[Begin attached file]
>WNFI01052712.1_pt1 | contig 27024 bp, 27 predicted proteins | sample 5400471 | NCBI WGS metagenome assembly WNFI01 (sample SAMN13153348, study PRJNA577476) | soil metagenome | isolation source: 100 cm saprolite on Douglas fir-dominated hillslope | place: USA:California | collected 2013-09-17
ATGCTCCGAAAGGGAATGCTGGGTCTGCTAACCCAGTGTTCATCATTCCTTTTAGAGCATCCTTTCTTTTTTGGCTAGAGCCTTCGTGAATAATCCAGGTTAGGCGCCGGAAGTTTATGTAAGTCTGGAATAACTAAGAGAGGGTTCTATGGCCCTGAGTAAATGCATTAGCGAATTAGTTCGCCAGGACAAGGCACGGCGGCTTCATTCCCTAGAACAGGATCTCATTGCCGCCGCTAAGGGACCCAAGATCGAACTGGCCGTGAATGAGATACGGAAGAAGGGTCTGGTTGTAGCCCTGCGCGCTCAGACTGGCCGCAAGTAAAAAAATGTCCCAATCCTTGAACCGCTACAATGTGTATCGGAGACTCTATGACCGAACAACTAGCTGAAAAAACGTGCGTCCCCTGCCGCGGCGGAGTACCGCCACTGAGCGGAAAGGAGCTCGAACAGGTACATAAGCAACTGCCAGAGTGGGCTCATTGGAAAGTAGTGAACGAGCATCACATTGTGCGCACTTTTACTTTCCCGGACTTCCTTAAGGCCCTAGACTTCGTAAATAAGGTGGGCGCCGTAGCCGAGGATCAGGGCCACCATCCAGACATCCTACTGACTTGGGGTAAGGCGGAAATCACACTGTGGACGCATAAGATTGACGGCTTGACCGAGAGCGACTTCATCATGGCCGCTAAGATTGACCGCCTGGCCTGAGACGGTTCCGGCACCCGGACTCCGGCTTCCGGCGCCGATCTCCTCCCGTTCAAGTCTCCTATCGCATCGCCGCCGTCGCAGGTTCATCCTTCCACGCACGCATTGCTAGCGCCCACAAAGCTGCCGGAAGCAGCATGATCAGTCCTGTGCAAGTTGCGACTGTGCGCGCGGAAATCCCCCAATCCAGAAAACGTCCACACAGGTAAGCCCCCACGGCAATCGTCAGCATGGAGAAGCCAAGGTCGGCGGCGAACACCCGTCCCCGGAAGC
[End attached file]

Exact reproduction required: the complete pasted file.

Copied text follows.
>WNFI01052712.1_pt1 | contig 27024 bp, 27 predicted proteins | sample 5400471 | NCBI WGS metagenome assembly WNFI01 (sample SAMN13153348, study PRJNA577476) | soil metagenome | isolation source: 100 cm saprolite on Douglas fir-dominated hillslope | place: USA:California | collected 2013-09-17
ATGCTCCGAAAGGGAATGCTGGGTCTGCTAACCCAGTGTTCATCATTCCTTTTAGAGCATCCTTTCTTTTTTGGCTAGAGCCTTCGTGAATAATCCAGGTTAGGCGCCGGAAGTTTATGTAAGTCTGGAATAACTAAGAGAGGGTTCTATGGCCCTGAGTAAATGCATTAGCGAATTAGTTCGCCAGGACAAGGCACGGCGGCTTCATTCCCTAGAACAGGATCTCATTGCCGCCGCTAAGGGACCCAAGATCGAACTGGCCGTGAATGAGATACGGAAGAAGGGTCTGGTTGTAGCCCTGCGCGCTCAGACTGGCCGCAAGTAAAAAAATGTCCCAATCCTTGAACCGCTACAATGTGTATCGGAGACTCTATGACCGAACAACTAGCTGAAAAAACGTGCGTCCCCTGCCGCGGCGGAGTACCGCCACTGAGCGGAAAGGAGCTCGAACAGGTACATAAGCAACTGCCAGAGTGGGCTCATTGGAAAGTAGTGAACGAGCATCACATTGTGCGCACTTTTACTTTCCCGGACTTCCTTAAGGCCCTAGACTTCGTAAATAAGGTGGGCGCCGTAGCCGAGGATCAGGGCCACCATCCAGACATCCTACTGACTTGGGGTAAGGCGGAAATCACACTGTGGACGCATAAGATTGACGGCTTGACCGAGAGCGACTTCATCATGGCCGCTAAGATTGACCGCCTGGCCTGAGACGGTTCCGGCACCCGGACTCCGGCTTCCGGCGCCGATCTCCTCCCGTTCAAGTCTCCTATCGCATCGCCGCCGTCGCAGGTTCATCCTTCCACGCACGCATTGCTAGCGCCCACAAAGCTGCCGGAAGCAGCATGATCAGTCCTGTGCAAGTTGCGACTGTGCGCGCGGAAATCCCCCAATCCAGAAAACGTCCACACAGGTAAGCCCCCACGGCAATCGTCAGCATGGAGAAGCCAAGGTCGGCGGCGAACACCCGTCCCCGGAAGC